Jeremy Corbyn accuses Theresa May of putting tax cuts for businesses ahead of care for elderly and disabled
Labour leader demands to know why businesses will receive £7.5bn in corporation tax cuts – while one million elderly people miss out on social care
Huge tax cuts for big business must be scrapped to tackle the UK's social care crisis, Jeremy Corbyn told Theresa May on Wednesday.
The Labour leader attacked the Prime Minister for planning to hand over £7.5bn in corporation tax cuts by 2020 – while care for the elderly and disabled crumbles.
During Prime Minister’s Questions, he demanded to know why Ms May was “handing back £605m in corporation tax cuts, rising to £1.6bn the year after that – and £7.5bn over the next five years”.
Mr Corbyn pointed out the cut would come while there were “one million elderly people not getting the care they need and four million on NHS waiting lists”.
And he said: “Why is there not one penny extra for the NHS or social care? Just what is this government’s real sense of priorities?”
The attack came amid mounting pressure on the government to rethink its refusal to put more money into social care – including from, significantly, worried Conservative MPs and council leaders.
Some Tory backbenchers have spoken of an “impending financial crisis”, suggesting the ‘triple-lock’ on pensions should be abandoned to ease the strain on local councils.
They are privately warning that the government could face a revolt similar to the successful tax credit rebellion, if more cash is not brought forward.
And last week, Izzie Secombe, the Conservative leader of Warwickshire County Council warned of the “tragic human cost” on elderly and vulnerable people.
However, Ms May hit back, insisting “social care funding is going up”, while Labour had pledged to freeze cash for local councils at the last election.
She told MPs, to loud Tory cheers: “Conservatives putting money into the NHS and social care – Labour would deny it.”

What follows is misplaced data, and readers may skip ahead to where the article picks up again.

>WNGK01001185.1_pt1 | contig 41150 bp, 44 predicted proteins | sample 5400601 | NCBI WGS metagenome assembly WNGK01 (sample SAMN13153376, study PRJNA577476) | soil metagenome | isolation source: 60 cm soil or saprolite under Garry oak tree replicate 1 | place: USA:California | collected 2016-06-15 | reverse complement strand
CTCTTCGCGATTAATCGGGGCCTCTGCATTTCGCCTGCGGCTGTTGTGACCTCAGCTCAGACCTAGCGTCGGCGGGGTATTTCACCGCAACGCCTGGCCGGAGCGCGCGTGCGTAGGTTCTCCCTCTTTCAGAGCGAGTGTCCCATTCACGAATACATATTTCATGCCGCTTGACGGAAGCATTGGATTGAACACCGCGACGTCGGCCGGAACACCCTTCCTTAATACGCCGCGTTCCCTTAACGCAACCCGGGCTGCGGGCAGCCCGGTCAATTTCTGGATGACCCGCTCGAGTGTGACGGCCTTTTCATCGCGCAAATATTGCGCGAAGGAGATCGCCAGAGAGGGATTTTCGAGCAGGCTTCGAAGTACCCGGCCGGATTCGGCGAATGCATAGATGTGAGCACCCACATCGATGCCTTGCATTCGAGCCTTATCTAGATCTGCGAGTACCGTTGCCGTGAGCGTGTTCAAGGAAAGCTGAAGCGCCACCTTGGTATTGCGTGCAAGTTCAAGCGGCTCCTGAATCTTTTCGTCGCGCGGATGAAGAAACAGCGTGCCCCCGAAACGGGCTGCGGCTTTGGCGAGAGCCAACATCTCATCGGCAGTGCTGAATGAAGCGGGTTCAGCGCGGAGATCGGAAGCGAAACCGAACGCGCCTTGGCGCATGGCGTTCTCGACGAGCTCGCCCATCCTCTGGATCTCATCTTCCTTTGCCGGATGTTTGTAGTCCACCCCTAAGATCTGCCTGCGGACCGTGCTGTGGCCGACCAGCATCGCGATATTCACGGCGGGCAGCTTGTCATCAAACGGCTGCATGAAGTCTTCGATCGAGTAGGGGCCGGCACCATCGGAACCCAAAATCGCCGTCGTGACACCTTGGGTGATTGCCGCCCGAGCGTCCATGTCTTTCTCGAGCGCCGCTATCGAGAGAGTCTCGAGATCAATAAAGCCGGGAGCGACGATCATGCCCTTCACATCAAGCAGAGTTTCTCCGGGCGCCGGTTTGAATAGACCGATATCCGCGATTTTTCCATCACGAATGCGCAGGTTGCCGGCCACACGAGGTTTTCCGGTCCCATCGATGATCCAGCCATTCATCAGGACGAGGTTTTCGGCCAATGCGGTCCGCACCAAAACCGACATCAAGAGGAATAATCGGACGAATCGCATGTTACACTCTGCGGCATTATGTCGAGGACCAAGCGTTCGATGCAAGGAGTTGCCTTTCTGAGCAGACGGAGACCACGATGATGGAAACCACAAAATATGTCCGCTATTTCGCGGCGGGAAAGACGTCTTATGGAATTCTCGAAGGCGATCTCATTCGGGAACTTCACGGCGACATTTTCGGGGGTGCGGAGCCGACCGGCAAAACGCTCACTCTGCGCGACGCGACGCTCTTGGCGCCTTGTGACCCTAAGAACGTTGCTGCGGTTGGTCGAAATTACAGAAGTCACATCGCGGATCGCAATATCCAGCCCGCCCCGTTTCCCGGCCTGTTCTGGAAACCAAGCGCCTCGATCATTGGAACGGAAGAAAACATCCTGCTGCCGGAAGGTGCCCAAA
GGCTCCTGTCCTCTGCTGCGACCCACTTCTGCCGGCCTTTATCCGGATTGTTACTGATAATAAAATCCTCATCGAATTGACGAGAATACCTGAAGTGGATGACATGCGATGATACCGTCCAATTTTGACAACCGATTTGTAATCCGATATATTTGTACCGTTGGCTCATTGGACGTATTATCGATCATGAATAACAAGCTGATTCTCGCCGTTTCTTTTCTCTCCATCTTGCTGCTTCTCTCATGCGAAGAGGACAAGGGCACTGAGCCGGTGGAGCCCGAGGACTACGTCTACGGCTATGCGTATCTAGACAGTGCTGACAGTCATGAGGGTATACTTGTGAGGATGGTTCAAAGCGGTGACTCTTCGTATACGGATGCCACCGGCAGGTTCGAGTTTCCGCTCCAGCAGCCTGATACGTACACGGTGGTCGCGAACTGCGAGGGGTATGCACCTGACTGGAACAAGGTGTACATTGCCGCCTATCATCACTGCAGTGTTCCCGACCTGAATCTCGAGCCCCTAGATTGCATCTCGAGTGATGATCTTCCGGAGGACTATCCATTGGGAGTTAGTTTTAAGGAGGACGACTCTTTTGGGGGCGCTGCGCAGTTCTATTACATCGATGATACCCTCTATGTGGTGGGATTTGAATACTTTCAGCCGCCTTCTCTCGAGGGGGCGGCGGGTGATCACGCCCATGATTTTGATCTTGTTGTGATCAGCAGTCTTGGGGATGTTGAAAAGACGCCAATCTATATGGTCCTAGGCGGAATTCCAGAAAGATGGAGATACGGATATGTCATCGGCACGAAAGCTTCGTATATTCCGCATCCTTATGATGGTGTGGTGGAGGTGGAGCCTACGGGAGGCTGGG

The Treasury has insisted councils will gain an extra £3.5bn of social care funding by 2020, money diverted from the NHS under the ‘Better Care Fund’.
It has also pointed to the ability of town halls to levy a two per cent precept on council tax bills, ring-fenced for social care.
But critics say the injection barely covers the extra cost of the higher minimum wage - and that the precept will bring in far less in poorer areas, with weaker council tax bases.
Later, the Prime Minister’s spokeswoman suggested no extra cash was coming, telling journalists: “We've set out funding that we're providing over the course of this Parliament.”
Last week, Philip Hammond, the Chancellor, confirmed his predecessor George Osborne's plan to take corporation tax down to just 17 per cent, the lowest in the world’s 20 biggest economies.
And, in a speech, Ms May hinted the ambition was to match or beat the 15 per cent promise made for the US by President-elect Donald Trump.
The Conservatives believe such cuts prove to be a revenue-raiser – by attracting extra business investment – but this is fiercely disputed by critics.
Independent News Service